How Do I Choose the Best Fusilli Pasta?

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  • Written By: Kali Cozyris
  • Edited By: A. Joseph
  • Last Modified Date: 23 October 2019
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Choosing the best fusilli pasta might depend on whether the recipe calls for fresh or dried pasta, what size and type of fusilli pasta is desired and your budget. Fusilli pasta is spiral in shape and can be used by itself topped with sauces, in pasta salads, added to soups or as part of a casserole. Traditionally, the best fusilli pastas are those that are homemade, because the freshest ingredients, family recipes and time-honored production methods tend to create the most flavorful, most tender pastas.

Translated from Italian, fusilli means “little spindles” and is a pasta that is instantly recognizable by its corkscrew shape. Fusilli has a few variations, such as the hollowed-out version known as fusilli bucati and a longer variation known as fusilli napoletani. This type of pasta is great when paired with sauces because its tightly coiled shape holds the liquids well. Fusilli also is a good choice for fresh pasta salads.

When choosing store-bought fusilli, determine which size and shape best serves your recipes, as well as the cutting dies, grains and brands used to make the fusilli pasta. Those factors all contribute to the taste and consistency of the pasta. Some experts suggest to look for Italian brands when buying fusilli from a store, because they typically are produced in old-fashioned ways that utilize bronze cutting dies.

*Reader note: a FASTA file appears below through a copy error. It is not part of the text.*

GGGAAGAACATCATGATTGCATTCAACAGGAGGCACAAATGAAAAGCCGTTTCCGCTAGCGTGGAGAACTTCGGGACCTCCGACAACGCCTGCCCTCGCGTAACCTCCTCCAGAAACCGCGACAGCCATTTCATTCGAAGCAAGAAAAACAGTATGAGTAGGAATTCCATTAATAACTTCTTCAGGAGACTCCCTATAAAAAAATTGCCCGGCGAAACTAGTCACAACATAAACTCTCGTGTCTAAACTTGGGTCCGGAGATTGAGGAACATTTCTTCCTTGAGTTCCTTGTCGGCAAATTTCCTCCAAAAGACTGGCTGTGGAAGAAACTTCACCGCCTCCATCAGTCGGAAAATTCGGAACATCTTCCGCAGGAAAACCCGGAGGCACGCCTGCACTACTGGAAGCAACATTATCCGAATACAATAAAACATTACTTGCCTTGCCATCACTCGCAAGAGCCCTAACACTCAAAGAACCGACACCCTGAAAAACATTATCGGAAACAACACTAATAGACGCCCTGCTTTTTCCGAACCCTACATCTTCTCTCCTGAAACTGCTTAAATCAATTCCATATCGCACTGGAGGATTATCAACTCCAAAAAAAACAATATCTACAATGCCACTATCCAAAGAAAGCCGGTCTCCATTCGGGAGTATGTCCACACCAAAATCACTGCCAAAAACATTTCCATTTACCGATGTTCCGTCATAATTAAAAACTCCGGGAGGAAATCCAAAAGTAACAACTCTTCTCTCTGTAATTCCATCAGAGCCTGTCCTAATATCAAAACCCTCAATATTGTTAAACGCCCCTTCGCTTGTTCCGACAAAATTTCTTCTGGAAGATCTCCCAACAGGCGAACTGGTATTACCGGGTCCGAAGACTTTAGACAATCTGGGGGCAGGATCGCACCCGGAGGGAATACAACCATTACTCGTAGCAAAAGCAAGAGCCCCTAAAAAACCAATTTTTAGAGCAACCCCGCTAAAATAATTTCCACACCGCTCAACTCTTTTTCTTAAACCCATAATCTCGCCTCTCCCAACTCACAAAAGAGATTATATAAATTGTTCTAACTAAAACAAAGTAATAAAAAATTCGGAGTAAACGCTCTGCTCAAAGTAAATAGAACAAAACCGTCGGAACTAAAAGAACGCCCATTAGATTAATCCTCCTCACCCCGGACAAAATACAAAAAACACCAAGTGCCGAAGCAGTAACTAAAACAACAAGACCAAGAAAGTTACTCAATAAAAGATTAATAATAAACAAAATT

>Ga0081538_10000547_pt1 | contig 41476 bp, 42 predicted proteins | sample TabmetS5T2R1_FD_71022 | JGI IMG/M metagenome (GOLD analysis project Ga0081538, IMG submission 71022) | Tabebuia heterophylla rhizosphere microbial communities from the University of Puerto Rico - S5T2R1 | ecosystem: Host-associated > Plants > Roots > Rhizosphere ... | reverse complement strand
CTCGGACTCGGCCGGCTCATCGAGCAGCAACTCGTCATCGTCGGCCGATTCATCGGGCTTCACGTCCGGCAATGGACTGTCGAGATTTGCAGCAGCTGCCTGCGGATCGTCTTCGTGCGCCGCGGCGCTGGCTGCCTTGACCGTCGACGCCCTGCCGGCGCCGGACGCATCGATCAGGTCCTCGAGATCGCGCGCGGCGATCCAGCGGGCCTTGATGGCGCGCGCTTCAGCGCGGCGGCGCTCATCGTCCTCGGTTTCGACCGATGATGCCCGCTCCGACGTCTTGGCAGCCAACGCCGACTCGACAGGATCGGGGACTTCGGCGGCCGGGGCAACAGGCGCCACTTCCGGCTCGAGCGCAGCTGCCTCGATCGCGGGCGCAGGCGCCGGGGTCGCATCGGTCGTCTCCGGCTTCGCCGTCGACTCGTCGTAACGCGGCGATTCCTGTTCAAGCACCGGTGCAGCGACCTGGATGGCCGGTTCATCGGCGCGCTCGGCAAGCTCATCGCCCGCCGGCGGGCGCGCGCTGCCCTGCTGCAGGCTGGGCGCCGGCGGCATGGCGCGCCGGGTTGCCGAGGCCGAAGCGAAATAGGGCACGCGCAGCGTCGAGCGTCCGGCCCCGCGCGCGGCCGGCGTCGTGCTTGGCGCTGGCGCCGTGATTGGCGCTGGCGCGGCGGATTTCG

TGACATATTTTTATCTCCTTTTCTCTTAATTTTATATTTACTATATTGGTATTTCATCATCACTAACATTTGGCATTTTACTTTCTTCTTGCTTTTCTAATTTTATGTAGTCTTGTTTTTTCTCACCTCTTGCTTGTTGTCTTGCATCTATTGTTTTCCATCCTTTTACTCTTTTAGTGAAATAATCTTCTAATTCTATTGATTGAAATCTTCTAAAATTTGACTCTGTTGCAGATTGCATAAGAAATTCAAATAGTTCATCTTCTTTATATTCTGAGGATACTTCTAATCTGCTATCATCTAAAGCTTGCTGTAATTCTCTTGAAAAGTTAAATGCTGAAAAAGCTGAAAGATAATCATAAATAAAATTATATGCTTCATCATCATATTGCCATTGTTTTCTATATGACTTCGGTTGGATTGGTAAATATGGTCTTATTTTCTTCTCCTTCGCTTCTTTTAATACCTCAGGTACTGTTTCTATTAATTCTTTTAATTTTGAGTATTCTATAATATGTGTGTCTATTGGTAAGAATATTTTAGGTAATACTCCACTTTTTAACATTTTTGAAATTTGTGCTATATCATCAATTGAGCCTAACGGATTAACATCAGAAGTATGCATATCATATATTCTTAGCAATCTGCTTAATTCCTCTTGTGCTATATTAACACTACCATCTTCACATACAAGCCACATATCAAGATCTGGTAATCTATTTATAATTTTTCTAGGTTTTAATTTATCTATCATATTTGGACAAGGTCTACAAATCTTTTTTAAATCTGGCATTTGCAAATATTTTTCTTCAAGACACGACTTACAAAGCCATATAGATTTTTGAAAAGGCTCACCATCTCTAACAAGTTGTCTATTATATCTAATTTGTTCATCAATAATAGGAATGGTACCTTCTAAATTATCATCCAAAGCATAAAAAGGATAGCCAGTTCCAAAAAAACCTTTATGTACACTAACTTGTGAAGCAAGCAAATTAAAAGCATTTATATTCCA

The cutting dies used to make pasta can affect how the pasta tastes and what kind of texture and porousness it has; this affects whether the sauces slide off or adhere to the pasta. Pasta cutting dies are metal, wheel-like attachments that are used to extrude the pasta from its base form into the shapes and lengths that distinguish it as fettuccine, spaghetti, fusilli or another type of pasta. The dies usually are the bronze type that traditionally are used in Italy and that create a rough, handcrafted appearance and porous texture, or non-stick synthetic dies that, like their name suggests, create smooth and slick-surfaced pastas. Bronze dies that create the rougher fusilli pasta are considered the better of the two methods, because the porous quality of the pasta absorbs sauces and seasonings better.

Your budget is another consideration when choosing the best fusilli pasta. Italian-made pastas and organic pastas will cost more than domestic pastas. Whole-wheat pastas also are more expensive, but they are a tasty and healthy alternative to semolina pastas. Some brands of fusilli pasta are available fresh in the refrigerated section of many grocery stores.


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